Life as an international student in Australia can be really exciting. Learning about Australian culture, exploring a new city and enjoying some of the most beautiful beaches in the world is something that many people only dream about.
But living abroad, away from friends and family, is not always picture perfect, especially when living through COVID-19. Language barriers, study stress, loneliness or homesickness, financial worries and the uncertainty around when and if you are able to return home can leave you feeling stressed, overwhelmed and not like yourself.
Knowing how to access support in Australia and in a different health care system can be hard. Radiant is here to help make this process easier and the good news is that in Australia there are plenty of ways to get the support you need .
Seeing a Doctor
A General Practitioner (GP) is a great person to talk to about your wellbeing. They will listen, give advice and provide treatment options.
During your appointment, your GP will assess what help you need. If you are experiencing issues or concerns about your mental wellbeing, your GP may recommend you getting a mental health care plan.
What is a mental health care plan?
In Australia, a mental health care plan is a support plan for someone who is going through mental health issues and is essentially a referral letter from your doctor to a mental health care professional. Your doctor will work with you to develop the plan, and it can be useful for people with minor mental health conditions or very serious conditions, short-term concerns or long-term illnesses. You also don’t already have to be diagnosed with a mental health condition to talk to your doctor about making a mental health care plan.
How can a mental health plan help me?
A mental health care plan can help you in a number of ways. Importantly, it gives you and your doctor the opportunity to formally outline how you’ve been feeling, what your needs are and what results you would like. It also gives your doctor an opportunity to refer you on to an appropriate treatment or support service.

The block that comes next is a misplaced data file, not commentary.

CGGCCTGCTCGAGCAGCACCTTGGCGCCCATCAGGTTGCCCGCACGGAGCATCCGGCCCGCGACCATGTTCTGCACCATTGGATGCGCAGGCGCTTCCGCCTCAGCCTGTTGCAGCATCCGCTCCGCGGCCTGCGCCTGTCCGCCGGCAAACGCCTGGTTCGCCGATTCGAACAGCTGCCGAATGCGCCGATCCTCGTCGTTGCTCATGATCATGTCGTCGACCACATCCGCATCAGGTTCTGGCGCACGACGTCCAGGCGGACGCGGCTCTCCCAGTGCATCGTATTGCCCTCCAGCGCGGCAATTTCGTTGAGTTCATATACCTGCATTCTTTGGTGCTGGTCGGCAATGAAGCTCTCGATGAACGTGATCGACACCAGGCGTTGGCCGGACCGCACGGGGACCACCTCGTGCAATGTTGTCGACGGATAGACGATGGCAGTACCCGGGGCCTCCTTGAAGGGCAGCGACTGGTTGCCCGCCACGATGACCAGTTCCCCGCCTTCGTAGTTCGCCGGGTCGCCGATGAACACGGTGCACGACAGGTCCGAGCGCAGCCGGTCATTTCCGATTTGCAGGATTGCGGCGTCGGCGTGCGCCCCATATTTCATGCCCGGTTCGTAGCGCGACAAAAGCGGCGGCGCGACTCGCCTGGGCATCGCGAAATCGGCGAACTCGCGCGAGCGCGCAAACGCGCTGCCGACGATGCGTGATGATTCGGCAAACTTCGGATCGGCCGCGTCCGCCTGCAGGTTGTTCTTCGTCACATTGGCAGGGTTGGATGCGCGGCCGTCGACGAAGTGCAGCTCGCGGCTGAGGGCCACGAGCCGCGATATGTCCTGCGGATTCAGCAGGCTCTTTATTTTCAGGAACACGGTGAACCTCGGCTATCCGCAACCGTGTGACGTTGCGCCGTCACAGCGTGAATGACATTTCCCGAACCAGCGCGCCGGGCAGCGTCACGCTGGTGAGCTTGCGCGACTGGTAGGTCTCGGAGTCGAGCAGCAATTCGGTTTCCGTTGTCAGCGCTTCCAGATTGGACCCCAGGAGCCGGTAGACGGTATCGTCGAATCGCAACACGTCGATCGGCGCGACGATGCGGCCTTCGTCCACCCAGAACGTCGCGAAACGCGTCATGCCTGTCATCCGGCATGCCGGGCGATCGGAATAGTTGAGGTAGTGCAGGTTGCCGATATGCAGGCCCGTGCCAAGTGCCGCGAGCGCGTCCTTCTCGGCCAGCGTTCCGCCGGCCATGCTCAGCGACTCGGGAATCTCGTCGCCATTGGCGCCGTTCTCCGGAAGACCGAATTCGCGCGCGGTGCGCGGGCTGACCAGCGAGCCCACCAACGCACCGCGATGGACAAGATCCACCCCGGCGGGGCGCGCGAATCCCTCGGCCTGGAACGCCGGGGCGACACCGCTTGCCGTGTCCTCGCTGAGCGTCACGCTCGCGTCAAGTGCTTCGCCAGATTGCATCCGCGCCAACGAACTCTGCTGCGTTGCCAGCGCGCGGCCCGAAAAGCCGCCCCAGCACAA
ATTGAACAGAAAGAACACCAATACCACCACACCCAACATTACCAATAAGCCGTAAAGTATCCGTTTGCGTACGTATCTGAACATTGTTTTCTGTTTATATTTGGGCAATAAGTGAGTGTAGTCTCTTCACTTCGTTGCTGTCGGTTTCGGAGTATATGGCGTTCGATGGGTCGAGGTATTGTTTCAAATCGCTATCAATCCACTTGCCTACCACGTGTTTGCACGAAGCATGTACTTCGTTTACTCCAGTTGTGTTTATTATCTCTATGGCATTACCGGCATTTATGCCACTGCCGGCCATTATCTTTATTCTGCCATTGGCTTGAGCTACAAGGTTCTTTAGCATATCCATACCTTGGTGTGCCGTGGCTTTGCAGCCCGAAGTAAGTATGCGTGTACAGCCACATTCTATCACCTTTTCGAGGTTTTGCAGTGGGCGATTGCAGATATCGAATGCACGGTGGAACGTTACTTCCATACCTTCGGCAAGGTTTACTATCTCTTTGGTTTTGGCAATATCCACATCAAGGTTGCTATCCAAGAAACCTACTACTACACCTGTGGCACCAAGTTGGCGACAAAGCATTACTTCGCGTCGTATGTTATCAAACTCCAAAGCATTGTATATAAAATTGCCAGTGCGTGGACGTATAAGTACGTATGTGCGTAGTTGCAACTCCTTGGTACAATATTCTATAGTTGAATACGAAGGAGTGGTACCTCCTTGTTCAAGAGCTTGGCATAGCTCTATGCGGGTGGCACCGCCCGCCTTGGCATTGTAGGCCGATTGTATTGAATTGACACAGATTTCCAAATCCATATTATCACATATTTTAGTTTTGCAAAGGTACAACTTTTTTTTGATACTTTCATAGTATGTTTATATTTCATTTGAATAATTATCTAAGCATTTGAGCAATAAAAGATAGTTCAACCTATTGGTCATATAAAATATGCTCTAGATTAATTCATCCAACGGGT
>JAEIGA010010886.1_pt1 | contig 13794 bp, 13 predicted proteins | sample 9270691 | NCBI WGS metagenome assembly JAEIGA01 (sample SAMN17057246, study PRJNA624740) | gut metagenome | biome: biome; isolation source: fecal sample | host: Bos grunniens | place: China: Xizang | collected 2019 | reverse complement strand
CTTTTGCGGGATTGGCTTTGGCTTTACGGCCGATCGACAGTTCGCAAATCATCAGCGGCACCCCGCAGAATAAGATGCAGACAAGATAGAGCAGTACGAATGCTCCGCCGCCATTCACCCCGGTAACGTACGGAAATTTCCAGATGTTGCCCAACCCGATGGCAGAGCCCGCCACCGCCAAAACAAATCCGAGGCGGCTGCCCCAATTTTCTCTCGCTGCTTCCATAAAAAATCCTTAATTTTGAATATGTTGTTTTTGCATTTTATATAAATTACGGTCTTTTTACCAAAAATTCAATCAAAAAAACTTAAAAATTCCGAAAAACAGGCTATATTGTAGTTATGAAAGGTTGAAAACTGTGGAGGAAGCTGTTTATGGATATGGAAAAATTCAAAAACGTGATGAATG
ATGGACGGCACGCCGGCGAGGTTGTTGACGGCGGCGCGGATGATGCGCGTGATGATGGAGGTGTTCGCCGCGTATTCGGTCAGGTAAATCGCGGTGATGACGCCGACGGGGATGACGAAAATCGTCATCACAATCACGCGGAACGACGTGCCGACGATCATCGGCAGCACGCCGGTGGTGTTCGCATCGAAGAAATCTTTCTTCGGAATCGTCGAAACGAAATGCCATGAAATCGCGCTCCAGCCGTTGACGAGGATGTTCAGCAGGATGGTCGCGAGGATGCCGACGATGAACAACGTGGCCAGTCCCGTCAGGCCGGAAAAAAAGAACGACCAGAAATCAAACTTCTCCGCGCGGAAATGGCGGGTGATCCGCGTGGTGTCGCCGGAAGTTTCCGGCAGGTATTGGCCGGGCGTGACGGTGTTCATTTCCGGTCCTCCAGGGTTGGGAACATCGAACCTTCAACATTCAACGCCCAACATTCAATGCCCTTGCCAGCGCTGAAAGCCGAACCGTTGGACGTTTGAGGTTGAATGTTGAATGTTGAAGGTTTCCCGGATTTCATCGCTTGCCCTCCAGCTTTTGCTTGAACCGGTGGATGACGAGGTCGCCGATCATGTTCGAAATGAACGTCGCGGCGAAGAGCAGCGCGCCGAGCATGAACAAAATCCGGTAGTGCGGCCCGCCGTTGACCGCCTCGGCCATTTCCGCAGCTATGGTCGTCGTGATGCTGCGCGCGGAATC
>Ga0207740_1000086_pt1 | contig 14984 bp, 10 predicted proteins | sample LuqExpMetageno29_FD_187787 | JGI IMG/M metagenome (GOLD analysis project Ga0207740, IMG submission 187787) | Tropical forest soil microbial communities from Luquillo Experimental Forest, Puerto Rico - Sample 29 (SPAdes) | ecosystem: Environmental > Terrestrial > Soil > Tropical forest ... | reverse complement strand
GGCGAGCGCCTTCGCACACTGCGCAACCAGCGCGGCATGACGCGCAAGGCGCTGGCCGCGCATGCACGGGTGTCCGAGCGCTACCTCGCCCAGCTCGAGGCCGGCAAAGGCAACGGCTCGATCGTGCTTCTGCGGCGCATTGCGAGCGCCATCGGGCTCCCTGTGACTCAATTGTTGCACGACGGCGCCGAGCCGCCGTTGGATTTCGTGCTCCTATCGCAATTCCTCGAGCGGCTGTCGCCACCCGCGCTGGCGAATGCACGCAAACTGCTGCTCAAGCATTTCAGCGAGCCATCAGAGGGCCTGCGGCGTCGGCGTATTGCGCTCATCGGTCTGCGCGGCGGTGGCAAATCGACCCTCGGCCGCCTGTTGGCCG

Having your own mental health care plan also provides you with a more economical option for seeing a trained mental health professional. With a mental health care plan you may be able to claim back some of the costs from your Overseas Health Cover (OSHC) .
Recently, the Australian government, boosted mental health care plans from 10 to 20 appointments per year. This means you are now entitled to 10 additional appointments (or sessions) per year that you can claim rebates on, making therapy much more affordable and accessible.
Steps for getting a mental health care plan
Step 1: Call your local GP’s office and ask to make an appointment with a GP. If you feel comfortable, you can tell the receptionist that you would like to talk about receiving a mental health care plan. Creating a mental health care plan can take a little longer than a normal appointment, so it can help to ask for a longer appointment when you make your booking.
Step 2: Talk to you GP about options available. In this appointment your GP will listen and work with you to understand your experiences and concerns about your mental wellbeing. They will assess whether you will benefit from a mental health care plan.
Step 3: Work with you GP to find the right support for you. Your doctor might ask you to take a test to determine what exactly is going on and who is best to help you. They will ask a few questions, fill in the plan and set goals with you.
Your doctor may suggest a psychologist or counsellor for you to see, or you can choose your own. You can look through our list of mental health professionals on the Radiant website and choose who you think is a good fit for you. Your doctor can then send a referral letter to the mental health professional of your choice.
How much will it cost?
It doesn’t cost anything to get a mental health care plan, but there may be a cost to visit your GP. This depends on who you see and how much they charge.
Most OSHC will cover all or some of the cost of seeing a GP. When you see a GP in Australia there is a set fee for the consultation called the Medicare Benefits Schedule (MBS) fee. Doctors can charge more than these benefit amounts. If they do, you will need to pay to cover the difference (an out-of-pocket cost, also called a ‘gap’ fee).
Depending on the doctor, you may have to pay a gap fee of $30-50, so call ahead to ask about this or ask when you make your appointment. Most OSHCs cover the MBS fee only.
Your OSHC may direct bill your doctor, which will mean you may not have to pay the full amount at the appointment. Otherwise, you’ll need to pay for your appointment then be reimbursed by your OSHC provider later.
If you need help right away, phone Lifeline. They are available 24 hours a day on 13 11 14.
If you are aged 25 years or under you can also phone Headspace on 1800 650 890 or chat online to a health clinician.
If you need mental health support in your language, you can call the National Translating and Interpreting Service (TIS) on 131 450 or visit tisnational.gov.au to get an interpreter. TIS National covers more than 100 languages and is available 24 hours a day, 7 days a week, for the cost of a local call.